US 8102837 B2 Abstract A method, apparatus and computer program product for providing rapid information dissemination using network coding is presented. A coded message including a payload and a code vector, is transmitted from a first node of the network to a second node of the network. The information thus stored can also be retrieved by collecting code vectors from at least one node and viewing the collected code vectors as a matrix. A determination is made regarding whether a dimension of the matrix is equal to a predefined number. When the dimension of the matrix equals the predefined number, the information is retrieved using the collection of code vectors in the matrix.
Claims(22) 1. A method using network coding to provide rapid information dissemination, the method comprising:
transmitting, from a first node of the network to a second node of the network, a coded message including a payload; and
transmitting, from the first node to the second node of the network, a random code vector with said message, wherein said random code vector is calculated according to the equation
wherein Pr is said random code vector, wherein β is a coding vector, and
wherein F
_{q }is a finite field of size q where q is a number of messages.2. The method of
wherein e is the payload, β is a coding vector, and f is an element within a peer.
3. The method of
4. The method of
5. The method of
6. The method of
collecting code vectors from at least one peer;
viewing collected code vectors as a matrix;
determining whether a dimension of the matrix is equal to a predefined number, and when the dimension of the matrix does not equal the predefined number then repeating said collecting, said viewing and said determining; and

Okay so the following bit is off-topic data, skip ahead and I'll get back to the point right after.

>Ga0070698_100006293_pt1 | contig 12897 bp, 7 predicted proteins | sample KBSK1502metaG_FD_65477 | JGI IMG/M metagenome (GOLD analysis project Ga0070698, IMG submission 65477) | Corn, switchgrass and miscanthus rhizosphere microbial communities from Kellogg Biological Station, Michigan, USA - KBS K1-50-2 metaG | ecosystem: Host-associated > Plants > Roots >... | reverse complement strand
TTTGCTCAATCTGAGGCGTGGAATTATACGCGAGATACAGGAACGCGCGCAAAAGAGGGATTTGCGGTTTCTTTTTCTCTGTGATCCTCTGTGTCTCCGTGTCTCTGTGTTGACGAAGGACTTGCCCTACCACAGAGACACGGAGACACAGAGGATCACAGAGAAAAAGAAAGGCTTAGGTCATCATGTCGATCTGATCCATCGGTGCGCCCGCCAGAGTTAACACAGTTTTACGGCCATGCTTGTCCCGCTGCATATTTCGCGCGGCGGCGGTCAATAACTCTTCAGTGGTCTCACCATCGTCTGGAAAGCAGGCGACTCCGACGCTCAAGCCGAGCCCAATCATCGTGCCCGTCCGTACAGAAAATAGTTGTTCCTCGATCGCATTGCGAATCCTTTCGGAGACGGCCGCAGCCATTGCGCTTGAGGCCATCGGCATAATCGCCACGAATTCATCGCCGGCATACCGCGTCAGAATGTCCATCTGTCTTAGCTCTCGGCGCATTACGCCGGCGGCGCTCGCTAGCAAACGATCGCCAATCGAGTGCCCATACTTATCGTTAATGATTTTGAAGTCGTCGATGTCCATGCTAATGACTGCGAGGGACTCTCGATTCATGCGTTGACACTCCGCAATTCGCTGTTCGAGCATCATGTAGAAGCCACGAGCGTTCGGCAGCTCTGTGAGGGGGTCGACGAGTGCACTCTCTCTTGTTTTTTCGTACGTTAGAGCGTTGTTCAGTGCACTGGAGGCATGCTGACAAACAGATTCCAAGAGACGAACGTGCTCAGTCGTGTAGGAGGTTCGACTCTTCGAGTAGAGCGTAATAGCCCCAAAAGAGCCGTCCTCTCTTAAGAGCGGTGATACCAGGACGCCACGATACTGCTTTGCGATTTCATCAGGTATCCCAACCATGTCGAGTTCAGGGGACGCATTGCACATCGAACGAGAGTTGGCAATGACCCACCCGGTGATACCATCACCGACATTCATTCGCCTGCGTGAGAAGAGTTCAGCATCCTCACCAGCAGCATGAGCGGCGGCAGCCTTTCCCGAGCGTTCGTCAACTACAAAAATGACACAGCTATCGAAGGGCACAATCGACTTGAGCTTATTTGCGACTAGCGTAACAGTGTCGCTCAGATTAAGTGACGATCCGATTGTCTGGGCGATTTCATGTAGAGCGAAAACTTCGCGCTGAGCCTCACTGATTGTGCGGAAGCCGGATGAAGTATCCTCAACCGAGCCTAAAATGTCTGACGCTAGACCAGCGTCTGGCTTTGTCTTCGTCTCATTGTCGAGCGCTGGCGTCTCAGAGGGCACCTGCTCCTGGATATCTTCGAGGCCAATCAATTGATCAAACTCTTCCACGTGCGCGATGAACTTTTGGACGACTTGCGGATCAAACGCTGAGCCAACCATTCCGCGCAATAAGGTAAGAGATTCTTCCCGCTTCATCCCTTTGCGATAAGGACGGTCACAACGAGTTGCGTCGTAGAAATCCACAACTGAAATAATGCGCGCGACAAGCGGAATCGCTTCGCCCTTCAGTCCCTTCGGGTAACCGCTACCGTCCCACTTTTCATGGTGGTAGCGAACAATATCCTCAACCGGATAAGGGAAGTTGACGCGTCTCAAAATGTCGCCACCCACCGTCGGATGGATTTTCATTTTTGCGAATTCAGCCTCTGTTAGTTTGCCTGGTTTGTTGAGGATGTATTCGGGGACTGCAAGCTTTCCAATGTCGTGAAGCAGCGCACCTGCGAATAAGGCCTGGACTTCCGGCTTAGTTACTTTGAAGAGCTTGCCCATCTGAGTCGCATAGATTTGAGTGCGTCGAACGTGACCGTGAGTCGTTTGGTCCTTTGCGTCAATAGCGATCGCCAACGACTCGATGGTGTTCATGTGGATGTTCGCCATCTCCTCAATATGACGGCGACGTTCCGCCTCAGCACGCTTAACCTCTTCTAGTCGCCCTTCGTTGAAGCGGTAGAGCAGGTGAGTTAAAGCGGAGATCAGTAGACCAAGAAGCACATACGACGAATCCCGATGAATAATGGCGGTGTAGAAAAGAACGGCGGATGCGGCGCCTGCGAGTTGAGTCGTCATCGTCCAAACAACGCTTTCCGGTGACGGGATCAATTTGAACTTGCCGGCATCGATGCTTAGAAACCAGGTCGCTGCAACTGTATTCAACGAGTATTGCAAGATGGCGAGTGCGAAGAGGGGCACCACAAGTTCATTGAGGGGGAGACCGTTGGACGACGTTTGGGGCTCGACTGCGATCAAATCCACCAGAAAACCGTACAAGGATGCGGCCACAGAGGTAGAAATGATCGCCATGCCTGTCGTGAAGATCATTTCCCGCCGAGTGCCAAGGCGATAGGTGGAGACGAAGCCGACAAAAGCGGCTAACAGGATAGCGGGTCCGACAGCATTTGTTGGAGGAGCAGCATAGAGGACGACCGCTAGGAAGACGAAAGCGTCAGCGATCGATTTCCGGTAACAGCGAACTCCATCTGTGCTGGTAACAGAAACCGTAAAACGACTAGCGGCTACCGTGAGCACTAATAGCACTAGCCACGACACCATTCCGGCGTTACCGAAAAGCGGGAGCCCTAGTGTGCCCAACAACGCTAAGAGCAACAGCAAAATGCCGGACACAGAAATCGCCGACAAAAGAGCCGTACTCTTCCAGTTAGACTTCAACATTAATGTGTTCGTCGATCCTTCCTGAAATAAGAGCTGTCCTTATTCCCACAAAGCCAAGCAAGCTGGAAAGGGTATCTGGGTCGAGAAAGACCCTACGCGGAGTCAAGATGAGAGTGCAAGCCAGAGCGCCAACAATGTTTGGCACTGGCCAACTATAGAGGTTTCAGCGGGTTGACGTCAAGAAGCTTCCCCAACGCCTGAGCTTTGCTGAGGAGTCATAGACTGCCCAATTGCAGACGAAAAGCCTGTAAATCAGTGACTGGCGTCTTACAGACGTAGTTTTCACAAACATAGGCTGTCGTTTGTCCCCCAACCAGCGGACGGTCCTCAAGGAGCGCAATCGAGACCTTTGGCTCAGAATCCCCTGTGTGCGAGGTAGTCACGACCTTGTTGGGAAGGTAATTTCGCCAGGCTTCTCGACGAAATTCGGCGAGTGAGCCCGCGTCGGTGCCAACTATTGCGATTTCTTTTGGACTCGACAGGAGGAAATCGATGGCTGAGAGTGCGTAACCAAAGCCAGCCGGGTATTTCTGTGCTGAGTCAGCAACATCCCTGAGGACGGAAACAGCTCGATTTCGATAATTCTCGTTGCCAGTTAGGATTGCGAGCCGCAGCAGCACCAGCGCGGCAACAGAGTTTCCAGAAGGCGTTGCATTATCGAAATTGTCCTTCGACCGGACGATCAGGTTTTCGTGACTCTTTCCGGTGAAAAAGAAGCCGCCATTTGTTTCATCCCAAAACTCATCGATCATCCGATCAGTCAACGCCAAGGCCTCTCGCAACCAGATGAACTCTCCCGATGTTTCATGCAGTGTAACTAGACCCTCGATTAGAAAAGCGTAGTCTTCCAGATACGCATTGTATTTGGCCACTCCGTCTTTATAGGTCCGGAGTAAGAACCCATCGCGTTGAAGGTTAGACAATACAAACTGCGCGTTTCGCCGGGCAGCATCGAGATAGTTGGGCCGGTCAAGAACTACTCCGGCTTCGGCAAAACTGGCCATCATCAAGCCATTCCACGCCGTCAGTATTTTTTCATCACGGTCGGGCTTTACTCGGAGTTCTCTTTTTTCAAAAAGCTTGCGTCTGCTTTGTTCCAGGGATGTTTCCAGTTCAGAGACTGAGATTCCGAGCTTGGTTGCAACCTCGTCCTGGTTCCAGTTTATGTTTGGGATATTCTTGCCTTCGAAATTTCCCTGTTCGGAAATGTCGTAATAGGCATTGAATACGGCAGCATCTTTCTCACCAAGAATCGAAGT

when the dimension of the matrix equals the predefined number, then retrieving said information using the collection of code vectors in the matrix.
7. The method of
8. The method of
9. A computer implemented method of retrieving information comprising:
collecting, by a computer, code vectors from at least one peer, wherein said code vectors were calculated according to the equation
wherein Pr is said random code vector, wherein β is a coding vector, and
wherein F
_{q }is a finite field of size q where q is a number of messages;
viewing, by said computer, collected code vectors as a matrix;
determining, by said computers, whether a dimension of the matrix is equal to a predefined number, and when the dimension of the matrix does not equal the predefined number then repeating said collecting, said viewing and said determining; and
when the dimension of the matrix equals the predefined number, then retrieving, by said computer, said information using the collection of code vectors in the matrix.
10. The method of
11. The method of
12. A non-transitory computer readable medium having computer readable code thereon for providing rapid information dissemination using network coding, the medium comprising:
instructions for transmitting, from a first node of the network to a second node of the network, a coded message including a payload; and
instructions for transmitting, from the first node to the second node of the network, a random code vector with said message, wherein said random code vector is calculated according to the equation
wherein Pr is said random code vector, wherein β a coding vector, and wherein F
_{q }is a finite field of size q where q is a number of messages.13. The computer readable medium of
wherein e is the payload, β a coding vector, and f is an element within a peer.
14. The computer readable medium of
15. The computer readable medium of
16. The computer readable medium of
17. The computer readable medium of
instructions for collecting code vectors from at least one peer;
instructions for viewing collected code vectors as a matrix;
instructions for determining whether a dimension of the matrix is equal to a predefined number, and when the dimension of the matrix does not equal the predefined number then repeating said collecting, said viewing and said determining; and
instructions for when the dimension of the matrix equals the predefined number, then retrieving said information using the collection of code vectors in the matrix.